Thesis title: Legged robots: methods of optimal control and design
Nature has always been a source of inspiration for engineers and scientists who tried to replicate or
mimick natural bio-mechanisms. In fact, this can be a smart strategy, since any natural living being
is a highly optimized system over millions of years of evolution. Magnificent examples of engineering
bio-inspired devices date from very ancient Magna Greece times, as the Archita’s dove automaton,
and a large number of automata within the Erone’s tradition. The masterful Leonardo’s machines,
such as the lion or the knight automaton, or the flying machines, some inspired by the flapping
wings of birds, are also astonishing examples.
Many engineers and robot designers assume the gait of animals is optimal since they would have been
able to survive the competition and natural selection. For this reason, the quadruped robot tends
to be designed inspired by the examples of nature. However, biological kinematics of locomotion
is not reproducible directly by a legged robot, since biological muscles are extraordinarily efficient
components, and animals can produce energy for their actuation by grabbing nutritive elements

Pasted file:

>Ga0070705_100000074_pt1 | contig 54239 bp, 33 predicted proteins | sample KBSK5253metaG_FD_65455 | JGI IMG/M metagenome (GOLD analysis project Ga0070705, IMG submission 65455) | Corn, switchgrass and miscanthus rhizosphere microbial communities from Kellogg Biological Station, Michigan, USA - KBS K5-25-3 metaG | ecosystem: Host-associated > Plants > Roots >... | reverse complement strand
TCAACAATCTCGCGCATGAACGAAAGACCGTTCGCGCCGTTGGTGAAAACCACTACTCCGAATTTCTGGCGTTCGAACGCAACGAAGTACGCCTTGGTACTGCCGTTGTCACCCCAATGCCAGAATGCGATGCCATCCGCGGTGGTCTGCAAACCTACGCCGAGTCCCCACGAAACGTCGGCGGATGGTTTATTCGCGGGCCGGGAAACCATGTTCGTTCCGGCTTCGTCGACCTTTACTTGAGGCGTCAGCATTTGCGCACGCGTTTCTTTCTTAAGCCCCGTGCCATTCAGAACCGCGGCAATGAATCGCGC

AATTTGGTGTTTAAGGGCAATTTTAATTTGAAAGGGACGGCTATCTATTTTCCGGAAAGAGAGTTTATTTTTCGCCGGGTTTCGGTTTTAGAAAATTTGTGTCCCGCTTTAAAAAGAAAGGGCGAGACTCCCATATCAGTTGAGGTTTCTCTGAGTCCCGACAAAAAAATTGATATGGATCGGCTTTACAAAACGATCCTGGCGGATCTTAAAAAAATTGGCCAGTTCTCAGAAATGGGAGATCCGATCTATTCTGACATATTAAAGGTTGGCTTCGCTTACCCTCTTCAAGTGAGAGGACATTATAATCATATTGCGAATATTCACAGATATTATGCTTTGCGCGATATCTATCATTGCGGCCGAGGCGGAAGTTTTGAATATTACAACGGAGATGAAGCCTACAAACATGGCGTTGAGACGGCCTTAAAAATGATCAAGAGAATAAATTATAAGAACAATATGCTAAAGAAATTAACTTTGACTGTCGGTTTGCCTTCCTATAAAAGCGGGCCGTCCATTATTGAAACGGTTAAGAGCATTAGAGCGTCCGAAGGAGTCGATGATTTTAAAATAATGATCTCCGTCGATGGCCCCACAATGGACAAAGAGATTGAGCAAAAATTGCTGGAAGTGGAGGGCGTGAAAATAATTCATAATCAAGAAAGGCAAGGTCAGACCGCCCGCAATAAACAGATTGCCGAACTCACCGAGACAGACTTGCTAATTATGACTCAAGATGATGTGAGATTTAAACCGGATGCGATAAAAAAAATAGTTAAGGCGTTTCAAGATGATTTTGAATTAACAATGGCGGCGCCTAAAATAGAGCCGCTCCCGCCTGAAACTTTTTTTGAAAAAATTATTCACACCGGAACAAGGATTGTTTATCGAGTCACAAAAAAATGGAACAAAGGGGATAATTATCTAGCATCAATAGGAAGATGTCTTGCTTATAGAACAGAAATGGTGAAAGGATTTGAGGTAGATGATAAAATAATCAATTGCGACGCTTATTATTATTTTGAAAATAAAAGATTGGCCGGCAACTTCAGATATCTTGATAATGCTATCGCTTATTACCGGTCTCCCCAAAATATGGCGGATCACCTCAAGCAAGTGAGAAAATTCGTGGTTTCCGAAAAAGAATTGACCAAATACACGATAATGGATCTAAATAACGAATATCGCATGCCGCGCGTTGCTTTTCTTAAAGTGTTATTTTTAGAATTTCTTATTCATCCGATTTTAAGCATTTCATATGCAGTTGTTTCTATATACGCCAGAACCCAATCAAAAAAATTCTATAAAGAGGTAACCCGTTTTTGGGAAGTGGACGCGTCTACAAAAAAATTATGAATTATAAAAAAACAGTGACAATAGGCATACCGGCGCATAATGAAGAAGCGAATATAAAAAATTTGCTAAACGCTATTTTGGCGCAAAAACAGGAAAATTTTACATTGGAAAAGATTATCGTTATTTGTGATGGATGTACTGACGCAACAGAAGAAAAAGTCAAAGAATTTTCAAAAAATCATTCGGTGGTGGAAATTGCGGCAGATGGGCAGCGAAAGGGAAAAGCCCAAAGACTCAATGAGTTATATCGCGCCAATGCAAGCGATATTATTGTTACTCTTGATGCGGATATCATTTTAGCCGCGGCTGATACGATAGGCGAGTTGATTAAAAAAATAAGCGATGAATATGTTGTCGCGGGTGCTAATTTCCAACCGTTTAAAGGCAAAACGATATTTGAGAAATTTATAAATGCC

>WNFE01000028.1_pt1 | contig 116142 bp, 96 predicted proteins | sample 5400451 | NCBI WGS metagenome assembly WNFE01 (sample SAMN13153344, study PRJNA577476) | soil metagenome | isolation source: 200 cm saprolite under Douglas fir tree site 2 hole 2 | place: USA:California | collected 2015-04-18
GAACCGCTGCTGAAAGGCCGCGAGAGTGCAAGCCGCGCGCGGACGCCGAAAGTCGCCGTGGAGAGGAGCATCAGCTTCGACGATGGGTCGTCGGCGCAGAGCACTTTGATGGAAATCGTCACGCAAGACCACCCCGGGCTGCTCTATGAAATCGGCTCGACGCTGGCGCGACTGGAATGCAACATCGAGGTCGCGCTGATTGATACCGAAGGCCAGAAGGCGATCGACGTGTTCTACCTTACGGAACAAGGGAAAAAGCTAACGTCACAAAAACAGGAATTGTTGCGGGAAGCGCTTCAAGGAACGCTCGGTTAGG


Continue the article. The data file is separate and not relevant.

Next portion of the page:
from the environment, transformed into actuation energy by a digestive process. This permits them
to have a relatively light energy storage system. Moreover, artificial sensors are still inferior, in
terms of number, miniaturization, and sensitivity against the ones owned by animals.
Then interesting questions arise: is it possible to conceive more efficient quadrupeds than those
proposed by nature? Is it possible to disclose a different kind of gaits for a quadrupedal mechanism
as the product of a strict optimization process? This thesis investigates locomotion optimization
methods, aimed at identifying optimal design choices for quadrupeds. Evolutionary algorithms,
combined with the nonlinear programming, are used to generate gait parameters, a natural choice
since they are based on evolutionary theory. In this phase, to avoid technological limitations, the
process is independent of the leg structure or actuation. This allows the research to range over a
wider set of solutions, thus recreating the mechanism of natural evolution.
The study illustrates how to obtain locomotion solutions found in nature such as walking and
galloping, showing how for a quadrupedal robot it is more convenient to walk at a lower speed
and to trot at faster speed. A robot with the same size of a real horse is considered, and optimal
solutions found by the algorithm are close to those selected by Nature.
Finally, a nonlinear optimal control algorithm is used to track the optimal trajectories of the legs
and body kinematics that, at low computational cost, permits to identify best performance gaits
for any given speed of the robot’s body. A suitably developed obstacle avoidance technique, based
on the velocity obstacle approach, shows remarkable results. Safe and unsafe regions of velocities
are identified, the last leading with a high probability to crashes with other moving obstacles.